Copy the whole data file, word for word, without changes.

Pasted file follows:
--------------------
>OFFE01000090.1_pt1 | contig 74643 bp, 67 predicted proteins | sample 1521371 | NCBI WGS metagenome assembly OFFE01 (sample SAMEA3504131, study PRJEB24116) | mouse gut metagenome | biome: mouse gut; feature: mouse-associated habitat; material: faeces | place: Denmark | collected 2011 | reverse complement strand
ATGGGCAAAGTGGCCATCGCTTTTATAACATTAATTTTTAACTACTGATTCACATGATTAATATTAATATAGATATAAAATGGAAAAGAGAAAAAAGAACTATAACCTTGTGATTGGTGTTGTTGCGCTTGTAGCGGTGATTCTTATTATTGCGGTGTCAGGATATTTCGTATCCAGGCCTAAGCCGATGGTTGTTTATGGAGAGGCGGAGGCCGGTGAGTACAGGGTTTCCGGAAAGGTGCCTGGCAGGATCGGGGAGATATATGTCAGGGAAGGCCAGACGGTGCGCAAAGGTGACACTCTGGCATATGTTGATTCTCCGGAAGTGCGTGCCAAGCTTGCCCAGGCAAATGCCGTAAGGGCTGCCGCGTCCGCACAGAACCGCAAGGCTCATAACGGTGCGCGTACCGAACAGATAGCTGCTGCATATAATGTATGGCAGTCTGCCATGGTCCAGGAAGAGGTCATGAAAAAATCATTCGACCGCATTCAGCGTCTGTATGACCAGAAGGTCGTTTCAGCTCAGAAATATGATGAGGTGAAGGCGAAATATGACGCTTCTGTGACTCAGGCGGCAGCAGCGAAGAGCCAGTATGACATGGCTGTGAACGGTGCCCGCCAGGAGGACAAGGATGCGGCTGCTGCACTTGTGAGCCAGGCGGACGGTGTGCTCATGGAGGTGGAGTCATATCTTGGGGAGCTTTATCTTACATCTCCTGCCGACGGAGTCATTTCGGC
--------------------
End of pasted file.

>OFFE01000090.1_pt1 | contig 74643 bp, 67 predicted proteins | sample 1521371 | NCBI WGS metagenome assembly OFFE01 (sample SAMEA3504131, study PRJEB24116) | mouse gut metagenome | biome: mouse gut; feature: mouse-associated habitat; material: faeces | place: Denmark | collected 2011 | reverse complement strand
ATGGGCAAAGTGGCCATCGCTTTTATAACATTAATTTTTAACTACTGATTCACATGATTAATATTAATATAGATATAAAATGGAAAAGAGAAAAAAGAACTATAACCTTGTGATTGGTGTTGTTGCGCTTGTAGCGGTGATTCTTATTATTGCGGTGTCAGGATATTTCGTATCCAGGCCTAAGCCGATGGTTGTTTATGGAGAGGCGGAGGCCGGTGAGTACAGGGTTTCCGGAAAGGTGCCTGGCAGGATCGGGGAGATATATGTCAGGGAAGGCCAGACGGTGCGCAAAGGTGACACTCTGGCATATGTTGATTCTCCGGAAGTGCGTGCCAAGCTTGCCCAGGCAAATGCCGTAAGGGCTGCCGCGTCCGCACAGAACCGCAAGGCTCATAACGGTGCGCGTACCGAACAGATAGCTGCTGCATATAATGTATGGCAGTCTGCCATGGTCCAGGAAGAGGTCATGAAAAAATCATTCGACCGCATTCAGCGTCTGTATGACCAGAAGGTCGTTTCAGCTCAGAAATATGATGAGGTGAAGGCGAAATATGACGCTTCTGTGACTCAGGCGGCAGCAGCGAAGAGCCAGTATGACATGGCTGTGAACGGTGCCCGCCAGGAGGACAAGGATGCGGCTGCTGCACTTGTGAGCCAGGCGGACGGTGTGCTCATGGAGGTGGAGTCATATCTTGGGGAGCTTTATCTTACATCTCCTGCCGACGGAGTCATTTCGGC